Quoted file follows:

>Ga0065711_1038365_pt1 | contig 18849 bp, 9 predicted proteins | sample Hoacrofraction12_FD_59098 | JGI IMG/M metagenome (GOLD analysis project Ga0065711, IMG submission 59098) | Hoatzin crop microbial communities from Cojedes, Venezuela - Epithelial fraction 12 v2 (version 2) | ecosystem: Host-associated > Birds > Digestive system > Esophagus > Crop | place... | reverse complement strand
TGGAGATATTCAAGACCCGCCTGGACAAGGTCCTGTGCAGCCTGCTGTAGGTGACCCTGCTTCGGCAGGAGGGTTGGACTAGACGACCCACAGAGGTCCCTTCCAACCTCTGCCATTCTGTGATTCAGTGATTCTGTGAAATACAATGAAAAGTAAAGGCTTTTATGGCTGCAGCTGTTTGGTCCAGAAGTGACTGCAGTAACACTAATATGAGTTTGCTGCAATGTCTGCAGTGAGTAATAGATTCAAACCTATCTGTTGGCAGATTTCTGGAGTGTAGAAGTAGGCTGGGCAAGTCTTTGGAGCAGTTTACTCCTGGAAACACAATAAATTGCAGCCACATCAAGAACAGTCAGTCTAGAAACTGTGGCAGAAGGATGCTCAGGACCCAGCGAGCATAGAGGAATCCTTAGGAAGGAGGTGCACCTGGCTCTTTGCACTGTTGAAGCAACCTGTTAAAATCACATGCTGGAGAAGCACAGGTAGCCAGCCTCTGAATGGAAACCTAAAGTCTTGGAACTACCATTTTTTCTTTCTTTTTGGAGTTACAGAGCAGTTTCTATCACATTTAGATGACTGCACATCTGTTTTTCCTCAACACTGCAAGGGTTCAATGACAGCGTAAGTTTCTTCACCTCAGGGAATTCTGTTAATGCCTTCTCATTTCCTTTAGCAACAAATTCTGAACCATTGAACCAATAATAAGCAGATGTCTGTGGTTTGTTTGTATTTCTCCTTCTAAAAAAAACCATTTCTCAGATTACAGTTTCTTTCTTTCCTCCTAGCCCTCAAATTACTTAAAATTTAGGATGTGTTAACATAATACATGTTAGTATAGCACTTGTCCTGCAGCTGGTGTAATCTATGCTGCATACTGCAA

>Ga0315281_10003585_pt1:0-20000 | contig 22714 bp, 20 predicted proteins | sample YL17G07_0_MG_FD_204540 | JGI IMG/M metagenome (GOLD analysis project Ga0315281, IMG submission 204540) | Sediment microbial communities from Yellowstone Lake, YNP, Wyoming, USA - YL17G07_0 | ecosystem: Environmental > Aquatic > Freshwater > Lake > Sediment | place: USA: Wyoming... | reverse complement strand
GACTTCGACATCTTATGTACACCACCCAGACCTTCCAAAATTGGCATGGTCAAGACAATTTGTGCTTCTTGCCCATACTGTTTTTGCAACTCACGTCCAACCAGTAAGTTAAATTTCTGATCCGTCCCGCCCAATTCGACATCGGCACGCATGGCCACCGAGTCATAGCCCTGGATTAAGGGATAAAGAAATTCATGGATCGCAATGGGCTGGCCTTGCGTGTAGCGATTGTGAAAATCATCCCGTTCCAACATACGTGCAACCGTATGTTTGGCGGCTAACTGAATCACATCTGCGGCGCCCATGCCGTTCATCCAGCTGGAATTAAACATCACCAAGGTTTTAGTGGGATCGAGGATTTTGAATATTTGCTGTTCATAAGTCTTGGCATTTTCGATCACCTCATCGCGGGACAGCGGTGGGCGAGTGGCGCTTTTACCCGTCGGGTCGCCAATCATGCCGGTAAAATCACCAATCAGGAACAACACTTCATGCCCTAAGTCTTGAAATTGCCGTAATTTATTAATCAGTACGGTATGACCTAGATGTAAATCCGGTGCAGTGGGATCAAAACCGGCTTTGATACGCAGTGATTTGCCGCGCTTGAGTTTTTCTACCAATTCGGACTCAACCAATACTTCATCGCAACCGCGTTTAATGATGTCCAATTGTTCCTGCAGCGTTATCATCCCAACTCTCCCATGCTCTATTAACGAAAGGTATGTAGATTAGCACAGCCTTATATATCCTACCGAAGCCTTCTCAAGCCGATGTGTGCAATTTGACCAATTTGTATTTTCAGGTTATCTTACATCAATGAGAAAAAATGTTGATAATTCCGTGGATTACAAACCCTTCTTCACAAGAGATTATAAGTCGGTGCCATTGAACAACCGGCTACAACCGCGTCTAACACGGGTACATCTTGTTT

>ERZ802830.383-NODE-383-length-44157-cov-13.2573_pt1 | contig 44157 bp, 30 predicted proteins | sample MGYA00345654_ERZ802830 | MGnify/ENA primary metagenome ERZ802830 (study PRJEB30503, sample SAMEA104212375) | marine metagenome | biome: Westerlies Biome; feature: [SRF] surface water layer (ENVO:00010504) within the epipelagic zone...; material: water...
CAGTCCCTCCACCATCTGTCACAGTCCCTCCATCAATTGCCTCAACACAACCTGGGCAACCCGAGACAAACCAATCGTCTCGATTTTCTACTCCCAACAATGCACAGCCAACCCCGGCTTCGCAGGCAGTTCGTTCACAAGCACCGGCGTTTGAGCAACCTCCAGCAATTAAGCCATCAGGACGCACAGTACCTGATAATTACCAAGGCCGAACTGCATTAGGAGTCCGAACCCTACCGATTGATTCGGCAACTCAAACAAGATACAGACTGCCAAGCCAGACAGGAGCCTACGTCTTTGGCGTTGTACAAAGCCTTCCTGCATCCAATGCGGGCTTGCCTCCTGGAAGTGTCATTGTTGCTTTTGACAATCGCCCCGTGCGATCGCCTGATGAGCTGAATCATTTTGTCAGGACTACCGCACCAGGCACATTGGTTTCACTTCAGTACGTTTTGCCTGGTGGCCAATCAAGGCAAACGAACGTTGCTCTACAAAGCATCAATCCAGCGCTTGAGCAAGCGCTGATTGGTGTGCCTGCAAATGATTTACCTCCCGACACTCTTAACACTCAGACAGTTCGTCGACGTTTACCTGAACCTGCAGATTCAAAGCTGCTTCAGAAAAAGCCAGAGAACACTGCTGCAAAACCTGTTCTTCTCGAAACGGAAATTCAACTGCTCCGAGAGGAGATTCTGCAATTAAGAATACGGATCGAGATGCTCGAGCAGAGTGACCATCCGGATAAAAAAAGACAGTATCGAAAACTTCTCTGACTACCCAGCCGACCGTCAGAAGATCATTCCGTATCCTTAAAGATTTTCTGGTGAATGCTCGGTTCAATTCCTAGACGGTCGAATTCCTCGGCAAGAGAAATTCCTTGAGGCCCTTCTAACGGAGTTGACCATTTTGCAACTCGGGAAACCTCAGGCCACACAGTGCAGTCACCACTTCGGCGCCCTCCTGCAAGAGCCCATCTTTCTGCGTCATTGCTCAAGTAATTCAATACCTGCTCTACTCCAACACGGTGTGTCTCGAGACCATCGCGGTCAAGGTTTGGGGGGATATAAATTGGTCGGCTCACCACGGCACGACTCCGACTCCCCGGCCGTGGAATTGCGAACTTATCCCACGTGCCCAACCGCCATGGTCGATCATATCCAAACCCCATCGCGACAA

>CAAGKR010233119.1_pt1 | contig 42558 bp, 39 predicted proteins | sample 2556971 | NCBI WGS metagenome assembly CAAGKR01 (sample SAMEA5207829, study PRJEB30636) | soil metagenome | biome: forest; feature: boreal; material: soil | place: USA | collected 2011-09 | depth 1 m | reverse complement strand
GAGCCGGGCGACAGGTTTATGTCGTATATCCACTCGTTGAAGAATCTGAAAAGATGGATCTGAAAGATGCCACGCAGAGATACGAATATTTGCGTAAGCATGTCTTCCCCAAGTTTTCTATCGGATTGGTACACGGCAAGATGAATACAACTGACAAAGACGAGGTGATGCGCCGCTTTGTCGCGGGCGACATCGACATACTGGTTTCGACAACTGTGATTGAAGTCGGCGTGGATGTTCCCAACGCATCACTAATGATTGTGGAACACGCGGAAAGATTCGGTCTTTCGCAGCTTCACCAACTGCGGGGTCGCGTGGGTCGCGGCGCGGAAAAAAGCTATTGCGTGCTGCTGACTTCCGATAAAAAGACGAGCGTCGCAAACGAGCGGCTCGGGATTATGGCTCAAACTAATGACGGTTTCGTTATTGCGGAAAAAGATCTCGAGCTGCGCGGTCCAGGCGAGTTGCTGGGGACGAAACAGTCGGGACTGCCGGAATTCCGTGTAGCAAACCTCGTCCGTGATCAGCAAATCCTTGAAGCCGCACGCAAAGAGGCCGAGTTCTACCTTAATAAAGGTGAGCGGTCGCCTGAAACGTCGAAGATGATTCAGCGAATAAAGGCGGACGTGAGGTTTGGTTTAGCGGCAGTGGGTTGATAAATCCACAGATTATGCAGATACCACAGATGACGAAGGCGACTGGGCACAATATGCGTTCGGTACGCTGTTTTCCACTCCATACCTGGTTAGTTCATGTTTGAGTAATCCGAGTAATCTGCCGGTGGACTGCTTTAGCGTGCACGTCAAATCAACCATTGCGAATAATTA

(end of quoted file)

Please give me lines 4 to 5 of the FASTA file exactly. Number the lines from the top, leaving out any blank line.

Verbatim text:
GACTTCGACATCTTATGTACACCACCCAGACCTTCCAAAATTGGCATGGTCAAGACAATTTGTGCTTCTTGCCCATACTGTTTTTGCAACTCACGTCCAACCAGTAAGTTAAATTTCTGATCCGTCCCGCCCAATTCGACATCGGCACGCATGGCCACCGAGTCATAGCCCTGGATTAAGGGATAAAGAAATTCATGGATCGCAATGGGCTGGCCTTGCGTGTAGCGATTGTGAAAATCATCCCGTTCCAACATACGTGCAACCGTATGTTTGGCGGCTAACTGAATCACATCTGCGGCGCCCATGCCGTTCATCCAGCTGGAATTAAACATCACCAAGGTTTTAGTGGGATCGAGGATTTTGAATATTTGCTGTTCATAAGTCTTGGCATTTTCGATCACCTCATCGCGGGACAGCGGTGGGCGAGTGGCGCTTTTACCCGTCGGGTCGCCAATCATGCCGGTAAAATCACCAATCAGGAACAACACTTCATGCCCTAAGTCTTGAAATTGCCGTAATTTATTAATCAGTACGGTATGACCTAGATGTAAATCCGGTGCAGTGGGATCAAAACCGGCTTTGATACGCAGTGATTTGCCGCGCTTGAGTTTTTCTACCAATTCGGACTCAACCAATACTTCATCGCAACCGCGTTTAATGATGTCCAATTGTTCCTGCAGCGTTATCATCCCAACTCTCCCATGCTCTATTAACGAAAGGTATGTAGATTAGCACAGCCTTATATATCCTACCGAAGCCTTCTCAAGCCGATGTGTGCAATTTGACCAATTTGTATTTTCAGGTTATCTTACATCAATGAGAAAAAATGTTGATAATTCCGTGGATTACAAACCCTTCTTCACAAGAGATTATAAGTCGGTGCCATTGAACAACCGGCTACAACCGCGTCTAACACGGGTACATCTTGTTT

>ERZ802830.383-NODE-383-length-44157-cov-13.2573_pt1 | contig 44157 bp, 30 predicted proteins | sample MGYA00345654_ERZ802830 | MGnify/ENA primary metagenome ERZ802830 (study PRJEB30503, sample SAMEA104212375) | marine metagenome | biome: Westerlies Biome; feature: [SRF] surface water layer (ENVO:00010504) within the epipelagic zone...; material: water...